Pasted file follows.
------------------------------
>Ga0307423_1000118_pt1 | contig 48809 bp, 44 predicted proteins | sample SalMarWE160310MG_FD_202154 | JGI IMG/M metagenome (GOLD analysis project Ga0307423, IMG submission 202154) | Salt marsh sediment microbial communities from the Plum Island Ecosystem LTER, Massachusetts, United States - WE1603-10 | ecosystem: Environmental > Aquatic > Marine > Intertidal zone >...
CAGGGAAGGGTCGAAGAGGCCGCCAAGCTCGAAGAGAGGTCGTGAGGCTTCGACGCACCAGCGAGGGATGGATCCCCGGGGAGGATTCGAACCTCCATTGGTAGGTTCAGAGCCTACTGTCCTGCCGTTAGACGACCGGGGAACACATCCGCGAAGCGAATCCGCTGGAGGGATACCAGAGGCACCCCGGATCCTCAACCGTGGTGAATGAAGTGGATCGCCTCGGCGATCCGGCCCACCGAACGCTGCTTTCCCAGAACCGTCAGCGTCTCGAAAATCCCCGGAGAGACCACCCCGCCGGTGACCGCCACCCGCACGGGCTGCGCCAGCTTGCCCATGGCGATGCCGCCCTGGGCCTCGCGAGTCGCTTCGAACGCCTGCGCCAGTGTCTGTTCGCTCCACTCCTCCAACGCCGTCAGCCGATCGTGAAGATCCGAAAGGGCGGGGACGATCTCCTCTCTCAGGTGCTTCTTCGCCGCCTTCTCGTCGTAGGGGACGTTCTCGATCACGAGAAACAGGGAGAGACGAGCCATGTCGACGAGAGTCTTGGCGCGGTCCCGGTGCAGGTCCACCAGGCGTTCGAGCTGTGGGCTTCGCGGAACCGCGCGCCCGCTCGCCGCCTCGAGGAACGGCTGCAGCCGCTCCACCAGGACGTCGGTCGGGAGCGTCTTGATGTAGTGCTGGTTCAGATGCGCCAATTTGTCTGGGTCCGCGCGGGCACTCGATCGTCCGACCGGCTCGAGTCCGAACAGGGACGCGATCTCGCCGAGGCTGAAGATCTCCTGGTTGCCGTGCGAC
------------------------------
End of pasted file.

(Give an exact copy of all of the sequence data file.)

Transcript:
>Ga0307423_1000118_pt1 | contig 48809 bp, 44 predicted proteins | sample SalMarWE160310MG_FD_202154 | JGI IMG/M metagenome (GOLD analysis project Ga0307423, IMG submission 202154) | Salt marsh sediment microbial communities from the Plum Island Ecosystem LTER, Massachusetts, United States - WE1603-10 | ecosystem: Environmental > Aquatic > Marine > Intertidal zone >...
CAGGGAAGGGTCGAAGAGGCCGCCAAGCTCGAAGAGAGGTCGTGAGGCTTCGACGCACCAGCGAGGGATGGATCCCCGGGGAGGATTCGAACCTCCATTGGTAGGTTCAGAGCCTACTGTCCTGCCGTTAGACGACCGGGGAACACATCCGCGAAGCGAATCCGCTGGAGGGATACCAGAGGCACCCCGGATCCTCAACCGTGGTGAATGAAGTGGATCGCCTCGGCGATCCGGCCCACCGAACGCTGCTTTCCCAGAACCGTCAGCGTCTCGAAAATCCCCGGAGAGACCACCCCGCCGGTGACCGCCACCCGCACGGGCTGCGCCAGCTTGCCCATGGCGATGCCGCCCTGGGCCTCGCGAGTCGCTTCGAACGCCTGCGCCAGTGTCTGTTCGCTCCACTCCTCCAACGCCGTCAGCCGATCGTGAAGATCCGAAAGGGCGGGGACGATCTCCTCTCTCAGGTGCTTCTTCGCCGCCTTCTCGTCGTAGGGGACGTTCTCGATCACGAGAAACAGGGAGAGACGAGCCATGTCGACGAGAGTCTTGGCGCGGTCCCGGTGCAGGTCCACCAGGCGTTCGAGCTGTGGGCTTCGCGGAACCGCGCGCCCGCTCGCCGCCTCGAGGAACGGCTGCAGCCGCTCCACCAGGACGTCGGTCGGGAGCGTCTTGATGTAGTGCTGGTTCAGATGCGCCAATTTGTCTGGGTCCGCGCGGGCACTCGATCGTCCGACCGGCTCGAGTCCGAACAGGGACGCGATCTCGCCGAGGCTGAAGATCTCCTGGTTGCCGTGCGAC